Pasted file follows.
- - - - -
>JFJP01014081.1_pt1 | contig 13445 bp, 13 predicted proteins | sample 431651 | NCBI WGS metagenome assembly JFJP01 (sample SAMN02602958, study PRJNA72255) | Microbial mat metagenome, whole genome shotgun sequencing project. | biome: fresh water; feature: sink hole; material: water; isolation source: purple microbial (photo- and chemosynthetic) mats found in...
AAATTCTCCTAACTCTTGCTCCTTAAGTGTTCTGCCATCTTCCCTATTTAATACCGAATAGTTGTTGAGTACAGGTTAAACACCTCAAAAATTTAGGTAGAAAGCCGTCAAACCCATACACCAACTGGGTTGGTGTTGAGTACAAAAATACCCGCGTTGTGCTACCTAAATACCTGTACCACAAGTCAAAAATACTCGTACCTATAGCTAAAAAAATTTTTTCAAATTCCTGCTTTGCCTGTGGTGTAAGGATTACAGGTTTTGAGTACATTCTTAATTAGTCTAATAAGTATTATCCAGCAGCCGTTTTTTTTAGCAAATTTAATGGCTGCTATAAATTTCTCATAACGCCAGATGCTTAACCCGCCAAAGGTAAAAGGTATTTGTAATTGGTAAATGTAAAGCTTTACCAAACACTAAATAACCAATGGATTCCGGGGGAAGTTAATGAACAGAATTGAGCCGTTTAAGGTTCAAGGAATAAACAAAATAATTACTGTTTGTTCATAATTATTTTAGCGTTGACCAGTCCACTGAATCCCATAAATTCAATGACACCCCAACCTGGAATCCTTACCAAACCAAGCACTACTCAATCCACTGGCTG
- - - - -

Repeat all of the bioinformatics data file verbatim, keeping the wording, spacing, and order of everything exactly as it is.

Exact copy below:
>JFJP01014081.1_pt1 | contig 13445 bp, 13 predicted proteins | sample 431651 | NCBI WGS metagenome assembly JFJP01 (sample SAMN02602958, study PRJNA72255) | Microbial mat metagenome, whole genome shotgun sequencing project. | biome: fresh water; feature: sink hole; material: water; isolation source: purple microbial (photo- and chemosynthetic) mats found in...
AAATTCTCCTAACTCTTGCTCCTTAAGTGTTCTGCCATCTTCCCTATTTAATACCGAATAGTTGTTGAGTACAGGTTAAACACCTCAAAAATTTAGGTAGAAAGCCGTCAAACCCATACACCAACTGGGTTGGTGTTGAGTACAAAAATACCCGCGTTGTGCTACCTAAATACCTGTACCACAAGTCAAAAATACTCGTACCTATAGCTAAAAAAATTTTTTCAAATTCCTGCTTTGCCTGTGGTGTAAGGATTACAGGTTTTGAGTACATTCTTAATTAGTCTAATAAGTATTATCCAGCAGCCGTTTTTTTTAGCAAATTTAATGGCTGCTATAAATTTCTCATAACGCCAGATGCTTAACCCGCCAAAGGTAAAAGGTATTTGTAATTGGTAAATGTAAAGCTTTACCAAACACTAAATAACCAATGGATTCCGGGGGAAGTTAATGAACAGAATTGAGCCGTTTAAGGTTCAAGGAATAAACAAAATAATTACTGTTTGTTCATAATTATTTTAGCGTTGACCAGTCCACTGAATCCCATAAATTCAATGACACCCCAACCTGGAATCCTTACCAAACCAAGCACTACTCAATCCACTGGCTG